U.S. student-loan debt rose by $42 billion, or 4.6%, to $956 billion in the third quarter, the Federal Reserve Bank of New York said Tuesday. Overall household borrowing fell during that period.

Payments on 11% of student-loan balances were 90 or more days behind at the end of September, up from 8.9% at the end of June, a rate that now exceeds that for credit cards. Delinquency rates for all other consumer-debt categories fell or were flat.

Nearly all student loans—93% of them last year—are made directly by the government, which asks little or nothing about borrowers’ ability to repay, or about what sort of education they intend to pursue…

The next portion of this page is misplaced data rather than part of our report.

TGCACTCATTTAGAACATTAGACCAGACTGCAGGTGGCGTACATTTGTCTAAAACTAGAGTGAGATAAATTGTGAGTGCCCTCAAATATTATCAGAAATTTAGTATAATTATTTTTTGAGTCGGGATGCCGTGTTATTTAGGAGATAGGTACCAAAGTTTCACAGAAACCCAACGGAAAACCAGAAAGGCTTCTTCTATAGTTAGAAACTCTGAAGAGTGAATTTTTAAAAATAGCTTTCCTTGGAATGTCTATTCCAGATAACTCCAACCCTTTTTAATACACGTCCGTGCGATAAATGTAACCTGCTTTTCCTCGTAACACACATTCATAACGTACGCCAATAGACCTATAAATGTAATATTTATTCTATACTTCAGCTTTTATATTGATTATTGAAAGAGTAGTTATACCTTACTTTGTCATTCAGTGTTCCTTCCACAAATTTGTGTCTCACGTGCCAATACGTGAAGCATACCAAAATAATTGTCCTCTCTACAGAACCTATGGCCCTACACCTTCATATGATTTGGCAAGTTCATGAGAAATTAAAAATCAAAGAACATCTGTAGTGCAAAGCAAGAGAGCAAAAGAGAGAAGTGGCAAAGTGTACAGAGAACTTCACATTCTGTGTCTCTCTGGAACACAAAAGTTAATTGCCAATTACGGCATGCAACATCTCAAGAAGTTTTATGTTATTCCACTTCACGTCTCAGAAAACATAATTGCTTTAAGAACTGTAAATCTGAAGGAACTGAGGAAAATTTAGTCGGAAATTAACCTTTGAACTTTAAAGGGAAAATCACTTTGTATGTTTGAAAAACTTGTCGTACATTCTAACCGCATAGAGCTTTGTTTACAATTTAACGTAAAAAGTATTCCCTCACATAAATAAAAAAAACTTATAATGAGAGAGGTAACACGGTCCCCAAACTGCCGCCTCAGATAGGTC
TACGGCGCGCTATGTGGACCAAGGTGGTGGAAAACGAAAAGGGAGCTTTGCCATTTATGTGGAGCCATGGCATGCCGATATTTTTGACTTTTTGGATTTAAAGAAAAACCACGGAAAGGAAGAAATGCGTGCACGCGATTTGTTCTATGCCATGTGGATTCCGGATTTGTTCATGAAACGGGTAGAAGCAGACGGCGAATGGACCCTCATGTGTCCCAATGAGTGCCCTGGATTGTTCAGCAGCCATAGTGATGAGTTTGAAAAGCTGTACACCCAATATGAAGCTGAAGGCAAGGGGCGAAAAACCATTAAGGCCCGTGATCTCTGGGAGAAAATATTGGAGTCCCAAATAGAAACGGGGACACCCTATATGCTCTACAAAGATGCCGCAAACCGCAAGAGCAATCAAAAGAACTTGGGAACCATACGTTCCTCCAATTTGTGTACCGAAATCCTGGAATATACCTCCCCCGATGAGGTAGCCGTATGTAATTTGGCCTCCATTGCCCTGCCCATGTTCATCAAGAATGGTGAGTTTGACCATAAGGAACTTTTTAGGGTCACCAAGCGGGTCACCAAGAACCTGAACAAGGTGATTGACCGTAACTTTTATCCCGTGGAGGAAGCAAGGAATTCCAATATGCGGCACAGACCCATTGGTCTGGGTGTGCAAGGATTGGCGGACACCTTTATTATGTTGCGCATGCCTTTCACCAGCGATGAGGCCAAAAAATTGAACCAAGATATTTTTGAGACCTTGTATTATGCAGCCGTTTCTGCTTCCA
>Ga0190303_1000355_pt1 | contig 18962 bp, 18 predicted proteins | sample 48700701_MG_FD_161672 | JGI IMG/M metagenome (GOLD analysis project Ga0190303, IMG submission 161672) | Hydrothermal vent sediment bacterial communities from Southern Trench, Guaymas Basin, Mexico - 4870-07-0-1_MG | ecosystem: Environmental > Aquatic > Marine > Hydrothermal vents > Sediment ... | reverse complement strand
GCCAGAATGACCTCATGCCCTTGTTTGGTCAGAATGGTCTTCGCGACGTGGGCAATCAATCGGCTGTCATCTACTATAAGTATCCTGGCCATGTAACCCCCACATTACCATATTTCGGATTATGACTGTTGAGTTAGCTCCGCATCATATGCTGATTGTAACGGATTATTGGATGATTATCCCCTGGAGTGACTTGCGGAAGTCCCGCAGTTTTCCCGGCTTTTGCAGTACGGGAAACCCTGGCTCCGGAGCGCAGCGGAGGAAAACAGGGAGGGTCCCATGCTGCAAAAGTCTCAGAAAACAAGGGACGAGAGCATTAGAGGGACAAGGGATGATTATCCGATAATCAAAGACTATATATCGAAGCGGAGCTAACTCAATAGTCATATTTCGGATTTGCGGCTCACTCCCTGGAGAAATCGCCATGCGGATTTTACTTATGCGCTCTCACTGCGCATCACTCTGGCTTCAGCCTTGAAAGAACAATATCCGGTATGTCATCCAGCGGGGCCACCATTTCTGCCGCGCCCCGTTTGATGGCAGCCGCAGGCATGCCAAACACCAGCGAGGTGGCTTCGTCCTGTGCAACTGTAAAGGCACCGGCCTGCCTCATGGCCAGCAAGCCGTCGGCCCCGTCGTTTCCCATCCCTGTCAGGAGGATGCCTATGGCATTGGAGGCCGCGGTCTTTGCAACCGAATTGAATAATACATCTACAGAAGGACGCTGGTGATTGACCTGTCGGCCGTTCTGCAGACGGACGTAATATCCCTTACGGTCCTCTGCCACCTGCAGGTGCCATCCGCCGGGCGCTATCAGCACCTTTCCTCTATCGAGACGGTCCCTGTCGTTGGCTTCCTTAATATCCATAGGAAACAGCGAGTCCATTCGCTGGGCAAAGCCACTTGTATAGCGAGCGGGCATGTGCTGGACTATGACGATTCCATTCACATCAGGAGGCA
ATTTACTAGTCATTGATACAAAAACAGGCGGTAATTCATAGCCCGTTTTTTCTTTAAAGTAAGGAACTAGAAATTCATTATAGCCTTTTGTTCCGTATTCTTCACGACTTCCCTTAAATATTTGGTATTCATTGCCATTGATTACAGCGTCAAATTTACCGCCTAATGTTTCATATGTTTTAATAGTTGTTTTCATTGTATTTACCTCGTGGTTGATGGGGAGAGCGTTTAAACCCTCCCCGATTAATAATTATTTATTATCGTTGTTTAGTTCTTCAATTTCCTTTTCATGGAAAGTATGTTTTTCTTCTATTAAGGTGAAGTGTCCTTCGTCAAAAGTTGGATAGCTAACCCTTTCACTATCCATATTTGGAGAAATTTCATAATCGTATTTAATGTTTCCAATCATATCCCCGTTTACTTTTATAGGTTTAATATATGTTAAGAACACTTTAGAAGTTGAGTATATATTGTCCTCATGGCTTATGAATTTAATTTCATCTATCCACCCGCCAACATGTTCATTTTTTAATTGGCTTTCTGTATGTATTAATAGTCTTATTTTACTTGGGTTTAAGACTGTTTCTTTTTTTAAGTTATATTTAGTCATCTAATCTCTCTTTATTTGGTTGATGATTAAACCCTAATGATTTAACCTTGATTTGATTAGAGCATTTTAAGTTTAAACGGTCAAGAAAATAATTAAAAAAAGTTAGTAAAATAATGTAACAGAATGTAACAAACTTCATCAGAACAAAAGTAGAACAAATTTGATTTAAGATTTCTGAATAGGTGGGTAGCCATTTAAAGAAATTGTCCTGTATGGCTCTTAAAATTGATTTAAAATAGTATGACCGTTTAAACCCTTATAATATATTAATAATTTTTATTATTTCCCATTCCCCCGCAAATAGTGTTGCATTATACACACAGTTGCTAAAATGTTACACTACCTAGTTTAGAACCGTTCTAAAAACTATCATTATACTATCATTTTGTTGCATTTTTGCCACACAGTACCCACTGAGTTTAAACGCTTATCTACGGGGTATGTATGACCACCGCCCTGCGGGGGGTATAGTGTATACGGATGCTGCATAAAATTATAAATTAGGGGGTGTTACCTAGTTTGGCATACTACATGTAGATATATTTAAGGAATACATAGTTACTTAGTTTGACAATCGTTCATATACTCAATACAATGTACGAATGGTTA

Unlike most other types of consumer credit, student debt is extremely difficult to discharge in bankruptcy. After falling behind on payments, a borrower typically finds it harder to obtain other types of consumer loans, or can only do so at higher interest rates.